Detergent Capsules Can Choke, Poison Kids

Detergent capsules, also known as detergent pods, can choke and poison children. The pods are candy colored and very attractive to children.

United States and United Kingdom authorities report a rise in calls to poison control centers and in hospitalizations over children who have swallowed or were exposed to the dangerous, highly concentrated, detergent products, said CNN. In fact, said CNN, U.S. poison hotlines received 2,950 calls this year about young children exposed to the detergent pods; 734 calls were received last month, alone.

“Because they are colorful and squishy, they are attractive to children,” the American Association of Poison Control Centers warned, said CNN. “They can look like candy or something fun to play with.” The pods are anything but, and contain strong alkaline cleaning chemicals that can devastate tissue and lead to serious swelling, said the British Medical Journal. Children who have swallowed the pods have experienced serious illness, including excessive vomiting wheezing, and gasping. Some have required hospitalization, said CNN.

The first call concerning the detergent gel packs was received by New York City’s poison hotline this April. The hotline said it has received about 40 more calls since and that most are from hospitals, Health Department spokeswoman, Chanel Caraway, told CNN. “It is something new that we’re seeing,” Caraway said. “These are basically brand new to the market and once they started hitting the market is when we started seeing (reports of exposures).”

As we’ve written, detergent pods are usually packaged as one-inch cubes and contain equivalent of a cup of laundry detergent. Pods are dropped into washing machines, are meant to cut down laundry prep time, and take less space. Richard Geller, MD, MPH, Medical Director for the California Poison Control System (CPCS) at Children’s Hospital, Madera warned that the product should not be used in homes with children. If used, he said, they should be kept locked away, up high, and out of the reach of curious children. An area poison control hot-line number should be readily accessible.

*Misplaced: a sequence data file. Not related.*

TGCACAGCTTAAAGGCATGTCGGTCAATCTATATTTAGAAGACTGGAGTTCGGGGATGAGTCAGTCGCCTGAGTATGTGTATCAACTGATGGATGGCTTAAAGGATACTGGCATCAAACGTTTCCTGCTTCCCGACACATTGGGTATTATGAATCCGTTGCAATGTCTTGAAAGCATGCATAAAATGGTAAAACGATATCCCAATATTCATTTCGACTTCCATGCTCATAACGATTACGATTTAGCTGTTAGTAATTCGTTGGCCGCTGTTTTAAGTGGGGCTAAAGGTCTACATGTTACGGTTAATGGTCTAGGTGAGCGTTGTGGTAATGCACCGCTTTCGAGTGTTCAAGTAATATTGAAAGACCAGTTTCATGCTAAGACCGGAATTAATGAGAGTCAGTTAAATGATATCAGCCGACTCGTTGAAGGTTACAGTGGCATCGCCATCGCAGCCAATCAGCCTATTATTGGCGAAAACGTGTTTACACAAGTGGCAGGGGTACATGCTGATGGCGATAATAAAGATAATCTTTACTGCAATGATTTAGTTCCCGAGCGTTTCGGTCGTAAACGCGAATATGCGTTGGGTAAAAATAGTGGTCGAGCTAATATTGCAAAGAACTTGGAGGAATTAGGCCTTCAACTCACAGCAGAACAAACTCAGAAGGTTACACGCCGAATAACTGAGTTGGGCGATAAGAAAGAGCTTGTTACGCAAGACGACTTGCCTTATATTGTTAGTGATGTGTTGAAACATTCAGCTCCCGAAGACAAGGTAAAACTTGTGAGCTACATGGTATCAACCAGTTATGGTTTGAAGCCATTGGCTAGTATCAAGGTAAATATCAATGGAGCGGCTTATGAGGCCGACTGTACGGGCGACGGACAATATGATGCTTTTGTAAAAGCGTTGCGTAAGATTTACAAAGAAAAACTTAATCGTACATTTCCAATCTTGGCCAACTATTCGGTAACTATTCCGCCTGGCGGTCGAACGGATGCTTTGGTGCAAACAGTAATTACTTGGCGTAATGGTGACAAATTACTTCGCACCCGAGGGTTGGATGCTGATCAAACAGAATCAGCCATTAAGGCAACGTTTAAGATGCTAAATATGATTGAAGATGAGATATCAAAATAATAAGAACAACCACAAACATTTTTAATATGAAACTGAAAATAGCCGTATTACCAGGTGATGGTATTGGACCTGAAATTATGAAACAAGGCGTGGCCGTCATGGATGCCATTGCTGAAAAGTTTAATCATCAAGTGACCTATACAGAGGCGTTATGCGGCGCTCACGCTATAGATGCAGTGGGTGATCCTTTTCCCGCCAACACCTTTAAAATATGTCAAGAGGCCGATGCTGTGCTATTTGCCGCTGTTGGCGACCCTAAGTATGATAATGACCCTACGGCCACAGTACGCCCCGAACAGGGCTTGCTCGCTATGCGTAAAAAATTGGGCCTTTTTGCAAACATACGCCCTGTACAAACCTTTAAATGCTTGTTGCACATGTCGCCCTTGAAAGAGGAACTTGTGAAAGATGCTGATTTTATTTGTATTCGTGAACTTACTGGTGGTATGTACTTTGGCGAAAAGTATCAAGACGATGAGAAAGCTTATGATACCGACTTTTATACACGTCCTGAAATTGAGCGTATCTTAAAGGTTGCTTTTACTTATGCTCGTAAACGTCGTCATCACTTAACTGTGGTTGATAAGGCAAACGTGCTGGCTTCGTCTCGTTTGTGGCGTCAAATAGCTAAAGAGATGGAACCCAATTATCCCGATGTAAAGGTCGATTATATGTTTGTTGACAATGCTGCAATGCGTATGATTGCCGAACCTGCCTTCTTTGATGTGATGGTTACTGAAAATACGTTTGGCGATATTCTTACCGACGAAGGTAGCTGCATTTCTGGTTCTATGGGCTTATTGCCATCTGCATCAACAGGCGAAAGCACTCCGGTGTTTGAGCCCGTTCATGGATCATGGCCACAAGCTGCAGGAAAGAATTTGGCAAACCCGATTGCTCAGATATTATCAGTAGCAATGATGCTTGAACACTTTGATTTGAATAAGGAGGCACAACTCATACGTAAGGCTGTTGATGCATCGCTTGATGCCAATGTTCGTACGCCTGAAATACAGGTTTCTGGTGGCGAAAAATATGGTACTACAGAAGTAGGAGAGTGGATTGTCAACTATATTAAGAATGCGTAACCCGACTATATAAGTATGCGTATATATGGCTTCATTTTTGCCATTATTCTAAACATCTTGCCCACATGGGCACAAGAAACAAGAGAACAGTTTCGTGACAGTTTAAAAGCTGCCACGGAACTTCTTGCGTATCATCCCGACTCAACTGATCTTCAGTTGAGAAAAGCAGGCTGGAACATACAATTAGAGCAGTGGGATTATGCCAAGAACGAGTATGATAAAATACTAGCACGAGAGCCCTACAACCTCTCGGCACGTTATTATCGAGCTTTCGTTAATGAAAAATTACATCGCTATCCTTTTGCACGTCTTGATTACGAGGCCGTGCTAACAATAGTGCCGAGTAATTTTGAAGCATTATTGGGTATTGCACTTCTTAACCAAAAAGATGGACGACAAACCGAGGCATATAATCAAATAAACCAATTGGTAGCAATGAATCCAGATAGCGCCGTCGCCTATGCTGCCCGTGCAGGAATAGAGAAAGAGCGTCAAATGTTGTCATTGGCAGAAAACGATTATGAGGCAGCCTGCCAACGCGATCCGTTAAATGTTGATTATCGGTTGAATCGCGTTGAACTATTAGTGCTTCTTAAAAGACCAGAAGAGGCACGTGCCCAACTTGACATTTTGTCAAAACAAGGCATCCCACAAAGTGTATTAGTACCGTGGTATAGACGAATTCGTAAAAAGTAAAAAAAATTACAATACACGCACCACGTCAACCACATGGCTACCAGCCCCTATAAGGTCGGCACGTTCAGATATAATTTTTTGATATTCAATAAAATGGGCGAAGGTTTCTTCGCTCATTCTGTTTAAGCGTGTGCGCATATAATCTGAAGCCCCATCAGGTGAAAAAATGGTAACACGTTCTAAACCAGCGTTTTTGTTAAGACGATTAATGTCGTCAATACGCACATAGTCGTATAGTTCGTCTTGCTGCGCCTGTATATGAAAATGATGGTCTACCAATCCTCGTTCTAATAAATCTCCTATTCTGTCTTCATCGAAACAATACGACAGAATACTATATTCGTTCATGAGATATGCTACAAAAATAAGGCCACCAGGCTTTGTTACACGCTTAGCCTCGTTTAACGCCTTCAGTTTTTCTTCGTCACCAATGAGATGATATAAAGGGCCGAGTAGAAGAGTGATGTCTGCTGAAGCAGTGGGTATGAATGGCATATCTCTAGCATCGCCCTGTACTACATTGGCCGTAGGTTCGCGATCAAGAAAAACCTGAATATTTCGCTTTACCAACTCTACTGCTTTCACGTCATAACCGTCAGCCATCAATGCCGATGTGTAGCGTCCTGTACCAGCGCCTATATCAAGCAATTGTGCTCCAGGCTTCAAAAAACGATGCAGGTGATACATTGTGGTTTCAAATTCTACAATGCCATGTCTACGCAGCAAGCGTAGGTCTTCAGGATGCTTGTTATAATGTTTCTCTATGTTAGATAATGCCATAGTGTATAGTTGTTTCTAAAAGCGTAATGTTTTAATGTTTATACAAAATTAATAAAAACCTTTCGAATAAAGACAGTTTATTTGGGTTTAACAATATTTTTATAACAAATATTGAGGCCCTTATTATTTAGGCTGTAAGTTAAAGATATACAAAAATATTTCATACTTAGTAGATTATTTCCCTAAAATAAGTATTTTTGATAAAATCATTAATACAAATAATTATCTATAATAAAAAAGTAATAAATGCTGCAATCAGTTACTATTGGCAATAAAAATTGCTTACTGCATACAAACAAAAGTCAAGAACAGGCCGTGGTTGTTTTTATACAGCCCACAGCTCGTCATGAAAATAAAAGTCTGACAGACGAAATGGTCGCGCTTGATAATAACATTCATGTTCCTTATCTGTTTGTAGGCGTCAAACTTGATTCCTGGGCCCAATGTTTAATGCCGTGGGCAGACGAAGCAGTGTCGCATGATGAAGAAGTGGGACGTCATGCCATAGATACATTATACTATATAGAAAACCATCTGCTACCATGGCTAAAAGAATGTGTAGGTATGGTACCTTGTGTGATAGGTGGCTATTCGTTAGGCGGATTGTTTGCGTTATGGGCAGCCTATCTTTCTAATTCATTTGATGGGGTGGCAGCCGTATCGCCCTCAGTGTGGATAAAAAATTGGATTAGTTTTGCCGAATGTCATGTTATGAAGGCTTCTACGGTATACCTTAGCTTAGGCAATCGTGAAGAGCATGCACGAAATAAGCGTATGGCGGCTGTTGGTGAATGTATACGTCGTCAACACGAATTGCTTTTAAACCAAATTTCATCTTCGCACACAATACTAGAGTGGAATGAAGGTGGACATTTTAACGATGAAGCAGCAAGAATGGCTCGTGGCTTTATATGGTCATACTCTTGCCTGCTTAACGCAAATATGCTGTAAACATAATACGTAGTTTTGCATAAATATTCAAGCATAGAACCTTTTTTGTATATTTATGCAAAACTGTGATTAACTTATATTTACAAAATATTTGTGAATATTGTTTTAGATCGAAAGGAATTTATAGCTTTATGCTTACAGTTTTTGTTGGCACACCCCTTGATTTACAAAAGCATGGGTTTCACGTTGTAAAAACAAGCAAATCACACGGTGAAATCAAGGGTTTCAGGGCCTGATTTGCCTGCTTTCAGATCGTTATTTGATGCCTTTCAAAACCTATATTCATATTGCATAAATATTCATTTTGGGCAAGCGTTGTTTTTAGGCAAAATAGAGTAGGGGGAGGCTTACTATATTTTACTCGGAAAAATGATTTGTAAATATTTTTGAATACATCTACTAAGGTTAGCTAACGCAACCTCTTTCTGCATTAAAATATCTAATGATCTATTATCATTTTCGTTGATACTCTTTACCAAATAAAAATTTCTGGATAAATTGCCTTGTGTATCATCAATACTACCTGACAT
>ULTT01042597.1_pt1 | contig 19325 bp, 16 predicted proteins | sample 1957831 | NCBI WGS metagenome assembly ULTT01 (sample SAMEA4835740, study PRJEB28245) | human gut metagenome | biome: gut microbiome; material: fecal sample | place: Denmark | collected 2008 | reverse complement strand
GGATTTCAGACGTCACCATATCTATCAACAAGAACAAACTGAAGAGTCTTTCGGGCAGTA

Poison control centers in the U.S. began discussing the issue this year and the American Cleaning Institute (ACI), an industry group, began advising consumers to store the pods “out of reach and out of sight of children,” according to CNN. The organization has guidance on its web site at www.cleaninginstitute.org, which also includes the toll-free number to reach a U.S. poison center: 1.800.222.1222.

“Detergent manufacturers are re-emphasizing the importance of keeping single unit dose laundry detergent packets out of the reach of children, in the wake of recent reports about children accidentally ingesting these products,” Brian Sansoni, ACI vice president, told CNN. “We are obviously very concerned whenever these situations occur.”

In the United Kingdom, the National Poisoning Information Service received 647 calls and nearly 4,000 online searches last year from health care professionals concerning accidental consumption of the pods, said the British Medical Journal. Physicians there are seeking improved safety warnings and childproof packaging following five incidents in which toddlers swallowed the capsules, the Journal said, noting that the cases were reported in the “Archives of Disease in Childhood,” CNN reported. Four of the children required intubation; one need surgery. “All the children recovered, but … the incidents had ‘a catastrophic impact on the child and family,'” the Journal reported, said CNN.

We recently wrote that in a 72-hour period, nine toddler poisonings were reported to the CPCS.

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